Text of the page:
Like everyone else, I didn't read them. My main concern is: For many of us, we purchased the game long ago. However, because of how Steam now functions (auto-updates cannot be permanently shut off, but rather only set to occur only when game launches), none of us have the unfettered capacity to use the software according to the original ToS we agreed to when we purchased it. I suspect that this is illegal on the IP owners part: changing ToS for a product after the point of sale and in concert with a system of distribution that "requires" updating to the most recent version. It would need to be challenged in court, and that would require truckloads of time and money and perseverance, but I suspect if properly contested it would be found to be illegal. There are of course ways around all of this. The Steam client-server handshake can be legally fooled I reckon. Short of that, a third-party launcher can be used to effectively avoid EVER having the game application "phone home," thus it is possible for end users like us to (a) agree to the ToS; (b) for a product we do not technically own [the latest updated version]; (c) and which is intended by the IP owner to replace the ToS for the product we DO own (the original version we purchased), which creates all sorts of question marks. Meanwhile the pirate sites are still up and running strong as ever. It never ceases to amaze me how much time and effort these corporate entities will expend on forcing the users who are willing and eager to pay them for licensed product and yet they apparently cannot find the shared interest with any other IP owners to go after the crack sites where ALL their products can be procured illegally. Some of those sites have been running continuously for years, probably even decades in some cases . . .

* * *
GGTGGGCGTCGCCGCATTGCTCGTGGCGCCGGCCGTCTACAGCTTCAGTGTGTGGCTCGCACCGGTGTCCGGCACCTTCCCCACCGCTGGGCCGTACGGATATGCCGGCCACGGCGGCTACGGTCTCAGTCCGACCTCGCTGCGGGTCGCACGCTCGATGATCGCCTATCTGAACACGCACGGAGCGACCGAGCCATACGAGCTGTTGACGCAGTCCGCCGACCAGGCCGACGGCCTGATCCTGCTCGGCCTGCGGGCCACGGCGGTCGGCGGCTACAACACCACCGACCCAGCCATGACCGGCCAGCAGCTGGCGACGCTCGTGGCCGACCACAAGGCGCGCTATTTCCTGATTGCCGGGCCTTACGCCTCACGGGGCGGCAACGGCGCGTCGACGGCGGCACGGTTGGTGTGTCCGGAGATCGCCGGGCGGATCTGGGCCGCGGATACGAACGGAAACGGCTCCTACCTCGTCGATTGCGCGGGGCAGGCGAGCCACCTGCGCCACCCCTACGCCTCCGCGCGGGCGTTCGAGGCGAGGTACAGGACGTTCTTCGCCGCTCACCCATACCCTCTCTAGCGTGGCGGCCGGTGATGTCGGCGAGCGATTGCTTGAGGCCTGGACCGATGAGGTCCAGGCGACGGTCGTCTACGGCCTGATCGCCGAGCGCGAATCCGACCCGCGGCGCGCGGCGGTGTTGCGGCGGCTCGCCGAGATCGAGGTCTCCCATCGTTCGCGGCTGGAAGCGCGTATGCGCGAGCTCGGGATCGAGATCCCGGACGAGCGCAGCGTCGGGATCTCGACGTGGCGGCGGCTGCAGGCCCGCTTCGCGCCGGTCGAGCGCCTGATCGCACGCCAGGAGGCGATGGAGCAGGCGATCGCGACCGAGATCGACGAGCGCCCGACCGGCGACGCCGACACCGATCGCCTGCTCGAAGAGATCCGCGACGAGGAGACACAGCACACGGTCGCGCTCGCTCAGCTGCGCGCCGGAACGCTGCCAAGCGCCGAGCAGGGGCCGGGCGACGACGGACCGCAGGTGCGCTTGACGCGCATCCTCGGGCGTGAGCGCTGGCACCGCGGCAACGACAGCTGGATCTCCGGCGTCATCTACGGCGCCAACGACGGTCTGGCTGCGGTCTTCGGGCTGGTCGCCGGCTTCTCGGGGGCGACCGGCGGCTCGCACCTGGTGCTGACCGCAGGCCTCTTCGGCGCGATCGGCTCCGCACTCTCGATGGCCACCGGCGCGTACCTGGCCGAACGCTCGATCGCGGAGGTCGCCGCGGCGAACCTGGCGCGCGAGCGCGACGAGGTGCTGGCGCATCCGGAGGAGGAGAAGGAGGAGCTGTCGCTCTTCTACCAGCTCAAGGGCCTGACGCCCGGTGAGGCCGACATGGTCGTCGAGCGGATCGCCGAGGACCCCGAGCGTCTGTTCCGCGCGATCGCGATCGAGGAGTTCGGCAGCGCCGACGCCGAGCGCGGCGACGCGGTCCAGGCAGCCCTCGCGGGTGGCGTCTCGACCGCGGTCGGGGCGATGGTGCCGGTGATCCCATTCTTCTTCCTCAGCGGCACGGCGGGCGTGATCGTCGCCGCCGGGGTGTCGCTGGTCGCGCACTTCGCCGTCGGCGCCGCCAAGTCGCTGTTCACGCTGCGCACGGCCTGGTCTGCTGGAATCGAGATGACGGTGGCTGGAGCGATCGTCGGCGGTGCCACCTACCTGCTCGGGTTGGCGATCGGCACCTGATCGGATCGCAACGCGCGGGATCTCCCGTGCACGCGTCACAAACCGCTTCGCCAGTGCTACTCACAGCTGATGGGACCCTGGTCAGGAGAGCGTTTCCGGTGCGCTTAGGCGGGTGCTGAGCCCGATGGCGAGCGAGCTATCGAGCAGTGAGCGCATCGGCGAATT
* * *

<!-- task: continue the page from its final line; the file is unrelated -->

11. As long as they do not IMPOSE "updates" to Kerbal Space Program which (thanks to Steams auto-updates functionality) cause current installs of the game to be updated to a version which includes micro-transaction malware, I honestly do not care what Take 2 does with their new IP. If they wish to pursue alternate forms of revenue with KSP 2, then as long as they make it clear enough in their marketing that I am not duped into purchasing it, it is of no consequence to me. I will NEVER purchase another game which uses a micro-transaction dynamic. I learned my lesson with EVE Online and Magick the Gathering Online: ingenious money pits in which the initially somewhat positive correlation between expenditure and enjoyment soon transforms into no correlation thence into a negative correlation. One must be suffering an actual addiction to continue on that path for very long, and while the IP owner/creator/producer/publisher may well reap sufficient rewards to justify the system even if 90% of users curtail their micro-transactional indulgences during the "pre-negative correlation" phase, the ethics and long-term sustainability of the business model strike me as extremely questionable. I have no desire to promote such a business model, and in fact will speak against it when it seems prudent, but if a particular business wishes to do it, that is their business. They won't get any more of my consumer dollars that is for sure, but then they don't care about the anecdotes anyway. The one version of this business model that I do find truly objectionable and probably bordering on illegal is when they "update" an existing application which has been in post-Beta release form for quite some time (hell even if it was still in Alpha, I think the model is objectionable) and which was not previously a MT model but which is adapted to that model. Fallout 4 is the exemplar of this. Bethesda has breached by brand loyalty, quite possibly irrevocably and I may well never purchase another of their titles. Based on the response the Creation Club garnered, I think it is safe to say I am not alone. The actual proportions of lost revenue are anyone's guess, but given they could very simply allow users to Opt In or Opt Out of the Creation Club, and effectively avert estranging users like me speaks to the deep stupidity of the planners who implement these schemes. If your product is so fantastic that you have to dupe /extort/force your consumers into using it, then you really should ask yourself: is this a sustainable business model?